However, it was not until July 2015 that an English lightweight won a ‘world’ title – Terry Flanagan earning the vacant WBO crown with a victory against Jose Zepeda.
A week later Crolla - Flanagan’s fellow Mancunian and former contemporary at St Matthew’s RC High School - was denied the WBA crown when he fought a majority draw with Darleys Perez. Crolla finally lifted a ‘world’ title four months later when a crushing body shot saw Perez counted out in the fifth round of an explosive rematch.
Ever since, a unification showdown between Flanagan and Crolla has been mooted, but has been complicated by promotional differences, Crolla being on the books of Eddie Hearn, while Flanagan is aligned to Frank Warren.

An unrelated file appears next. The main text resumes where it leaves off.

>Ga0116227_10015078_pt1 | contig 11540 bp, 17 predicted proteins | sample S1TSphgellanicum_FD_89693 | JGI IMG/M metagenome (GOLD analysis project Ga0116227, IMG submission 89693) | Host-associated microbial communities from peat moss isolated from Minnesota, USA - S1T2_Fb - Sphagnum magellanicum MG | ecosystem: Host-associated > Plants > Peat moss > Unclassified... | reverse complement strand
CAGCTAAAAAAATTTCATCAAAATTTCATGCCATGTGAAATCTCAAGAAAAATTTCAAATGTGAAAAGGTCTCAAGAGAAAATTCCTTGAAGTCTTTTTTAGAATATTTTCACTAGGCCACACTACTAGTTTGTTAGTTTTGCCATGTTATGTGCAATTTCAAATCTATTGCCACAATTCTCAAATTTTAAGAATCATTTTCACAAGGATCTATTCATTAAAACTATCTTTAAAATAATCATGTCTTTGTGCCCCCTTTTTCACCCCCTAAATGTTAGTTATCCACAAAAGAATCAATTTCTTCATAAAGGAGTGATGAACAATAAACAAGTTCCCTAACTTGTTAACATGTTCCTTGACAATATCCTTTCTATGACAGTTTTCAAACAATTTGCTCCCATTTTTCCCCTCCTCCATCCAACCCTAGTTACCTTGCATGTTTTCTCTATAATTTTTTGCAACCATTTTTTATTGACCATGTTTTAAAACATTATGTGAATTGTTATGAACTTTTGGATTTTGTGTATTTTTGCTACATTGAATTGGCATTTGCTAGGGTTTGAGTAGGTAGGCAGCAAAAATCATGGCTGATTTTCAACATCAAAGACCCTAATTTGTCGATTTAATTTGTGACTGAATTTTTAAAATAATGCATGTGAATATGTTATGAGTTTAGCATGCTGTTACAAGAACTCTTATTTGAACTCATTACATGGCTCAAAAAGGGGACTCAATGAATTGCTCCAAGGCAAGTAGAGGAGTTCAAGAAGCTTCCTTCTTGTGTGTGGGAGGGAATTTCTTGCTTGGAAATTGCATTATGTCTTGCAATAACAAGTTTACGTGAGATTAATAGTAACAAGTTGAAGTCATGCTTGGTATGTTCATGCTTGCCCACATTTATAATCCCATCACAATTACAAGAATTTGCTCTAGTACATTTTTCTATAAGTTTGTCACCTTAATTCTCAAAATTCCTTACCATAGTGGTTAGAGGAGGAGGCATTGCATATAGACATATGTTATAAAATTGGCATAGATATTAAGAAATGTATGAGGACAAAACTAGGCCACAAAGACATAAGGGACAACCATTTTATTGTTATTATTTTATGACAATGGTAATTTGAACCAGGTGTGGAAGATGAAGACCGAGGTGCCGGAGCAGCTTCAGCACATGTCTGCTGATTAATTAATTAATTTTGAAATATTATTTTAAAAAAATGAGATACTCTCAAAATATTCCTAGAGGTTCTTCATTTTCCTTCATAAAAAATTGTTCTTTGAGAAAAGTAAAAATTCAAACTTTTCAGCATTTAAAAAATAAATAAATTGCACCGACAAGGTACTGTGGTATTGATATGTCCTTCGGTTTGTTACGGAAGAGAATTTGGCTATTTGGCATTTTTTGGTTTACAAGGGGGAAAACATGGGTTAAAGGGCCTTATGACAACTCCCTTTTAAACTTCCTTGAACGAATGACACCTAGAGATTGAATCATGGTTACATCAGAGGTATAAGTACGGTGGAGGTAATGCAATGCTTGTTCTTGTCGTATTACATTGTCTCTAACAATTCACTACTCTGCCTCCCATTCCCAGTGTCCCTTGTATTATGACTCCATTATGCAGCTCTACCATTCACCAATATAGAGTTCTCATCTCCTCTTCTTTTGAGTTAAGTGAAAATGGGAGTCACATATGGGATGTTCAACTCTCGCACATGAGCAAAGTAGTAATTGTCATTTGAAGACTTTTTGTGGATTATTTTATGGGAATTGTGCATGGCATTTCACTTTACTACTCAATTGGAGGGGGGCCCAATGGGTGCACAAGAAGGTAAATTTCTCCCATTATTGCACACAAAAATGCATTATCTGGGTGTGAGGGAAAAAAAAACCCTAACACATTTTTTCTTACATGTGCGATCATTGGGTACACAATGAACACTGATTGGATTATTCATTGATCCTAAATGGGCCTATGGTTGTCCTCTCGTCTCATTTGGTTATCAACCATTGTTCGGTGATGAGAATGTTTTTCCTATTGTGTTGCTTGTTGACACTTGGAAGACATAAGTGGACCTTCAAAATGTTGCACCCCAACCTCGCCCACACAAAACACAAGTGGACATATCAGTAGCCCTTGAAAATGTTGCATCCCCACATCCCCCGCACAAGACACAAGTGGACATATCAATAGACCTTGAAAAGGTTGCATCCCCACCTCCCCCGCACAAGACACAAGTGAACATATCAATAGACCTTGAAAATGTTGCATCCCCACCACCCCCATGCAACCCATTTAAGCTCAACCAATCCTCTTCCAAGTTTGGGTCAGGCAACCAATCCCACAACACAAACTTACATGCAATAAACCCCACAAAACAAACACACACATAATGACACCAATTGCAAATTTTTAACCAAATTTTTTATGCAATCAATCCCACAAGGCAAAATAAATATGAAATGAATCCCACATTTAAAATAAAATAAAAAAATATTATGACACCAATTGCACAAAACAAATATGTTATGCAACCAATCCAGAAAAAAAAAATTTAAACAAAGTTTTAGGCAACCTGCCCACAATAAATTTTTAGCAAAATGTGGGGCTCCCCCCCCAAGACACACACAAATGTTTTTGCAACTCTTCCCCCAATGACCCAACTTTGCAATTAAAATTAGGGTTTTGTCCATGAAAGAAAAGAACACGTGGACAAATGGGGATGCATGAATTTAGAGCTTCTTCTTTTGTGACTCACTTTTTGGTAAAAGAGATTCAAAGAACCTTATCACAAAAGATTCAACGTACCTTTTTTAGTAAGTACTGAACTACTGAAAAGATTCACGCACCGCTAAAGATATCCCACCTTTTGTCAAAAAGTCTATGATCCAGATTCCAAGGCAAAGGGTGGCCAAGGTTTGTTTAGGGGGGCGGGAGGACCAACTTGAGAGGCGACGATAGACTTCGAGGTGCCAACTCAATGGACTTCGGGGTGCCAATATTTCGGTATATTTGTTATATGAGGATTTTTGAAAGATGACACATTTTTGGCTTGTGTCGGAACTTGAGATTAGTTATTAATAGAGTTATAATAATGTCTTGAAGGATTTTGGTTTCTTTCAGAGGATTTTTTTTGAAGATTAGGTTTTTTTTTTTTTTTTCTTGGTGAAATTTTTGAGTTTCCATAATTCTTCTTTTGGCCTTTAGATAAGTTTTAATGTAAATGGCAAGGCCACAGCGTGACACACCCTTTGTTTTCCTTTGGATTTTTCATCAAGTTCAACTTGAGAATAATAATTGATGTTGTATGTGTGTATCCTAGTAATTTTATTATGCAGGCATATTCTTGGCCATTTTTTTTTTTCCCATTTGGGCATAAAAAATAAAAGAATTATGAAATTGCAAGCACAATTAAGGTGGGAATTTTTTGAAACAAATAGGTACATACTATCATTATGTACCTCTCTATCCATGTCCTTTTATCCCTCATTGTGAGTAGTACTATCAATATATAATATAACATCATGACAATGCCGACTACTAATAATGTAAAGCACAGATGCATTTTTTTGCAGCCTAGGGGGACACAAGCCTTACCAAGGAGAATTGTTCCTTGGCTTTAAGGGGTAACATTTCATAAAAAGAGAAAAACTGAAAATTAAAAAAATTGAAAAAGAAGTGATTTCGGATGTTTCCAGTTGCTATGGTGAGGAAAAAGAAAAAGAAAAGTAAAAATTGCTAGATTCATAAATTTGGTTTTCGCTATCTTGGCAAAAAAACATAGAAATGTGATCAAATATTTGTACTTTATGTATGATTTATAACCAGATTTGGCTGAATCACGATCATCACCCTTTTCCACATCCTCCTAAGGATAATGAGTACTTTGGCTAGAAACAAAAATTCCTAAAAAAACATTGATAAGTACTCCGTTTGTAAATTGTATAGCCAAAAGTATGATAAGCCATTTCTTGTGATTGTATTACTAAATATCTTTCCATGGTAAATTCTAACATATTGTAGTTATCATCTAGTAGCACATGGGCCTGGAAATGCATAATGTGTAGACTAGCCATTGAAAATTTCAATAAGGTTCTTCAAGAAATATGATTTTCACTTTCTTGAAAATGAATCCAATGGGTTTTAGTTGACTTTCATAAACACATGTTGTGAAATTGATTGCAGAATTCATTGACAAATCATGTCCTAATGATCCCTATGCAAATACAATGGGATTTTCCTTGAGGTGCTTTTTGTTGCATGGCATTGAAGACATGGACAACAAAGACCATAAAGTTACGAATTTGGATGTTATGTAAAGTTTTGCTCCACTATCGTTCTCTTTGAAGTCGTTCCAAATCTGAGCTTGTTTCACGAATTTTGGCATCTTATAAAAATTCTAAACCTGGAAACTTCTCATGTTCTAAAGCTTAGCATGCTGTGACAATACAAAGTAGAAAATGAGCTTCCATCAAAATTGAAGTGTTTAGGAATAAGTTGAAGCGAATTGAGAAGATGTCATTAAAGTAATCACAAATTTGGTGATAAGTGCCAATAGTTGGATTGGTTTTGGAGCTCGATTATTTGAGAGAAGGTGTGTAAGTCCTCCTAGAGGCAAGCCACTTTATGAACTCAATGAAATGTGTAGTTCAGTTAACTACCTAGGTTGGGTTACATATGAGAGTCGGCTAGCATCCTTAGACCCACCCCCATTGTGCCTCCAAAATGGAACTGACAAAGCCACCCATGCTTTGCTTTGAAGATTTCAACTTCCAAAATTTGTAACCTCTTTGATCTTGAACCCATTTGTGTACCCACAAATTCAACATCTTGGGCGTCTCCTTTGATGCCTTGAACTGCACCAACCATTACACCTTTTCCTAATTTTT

Now, though, ‘Million Dollar’ Crolla has secured the opportunity to get one up on his city rival by defeating Venezuelan Linares and annexing The Ring magazine strap – a feat that would see him emulate heavyweight champ Tyson Fury, currently the UK’s only undisputed divisional number one.
Linares is widely, albeit not exclusively, regarded at present as the world’s premier lightweight. The 31-year-old has enjoyed a stellar career, winning alphabet titles at three weights - feather, super-feather and lightweight - since making his pro debut aged just 17 in Japan in 2002.
Although he is no longer the WBC champion Linares did not lose the title in the ring and his overall resume of 40-3 demands respect. Nevertheless, Crolla will be encouraged by the fact that all three of Linares’ defeats have come inside the distance. The Englishman and his team, led by trainer Joe Gallagher, will certainly have noted that the Venezuelan is vulnerable against big punches and also has a tendency to get cut up around the face. In his last two fights, stoppage victories against Perez and the dangerous Ismael Barroso, Crolla has looked stronger and more explosive than ever before,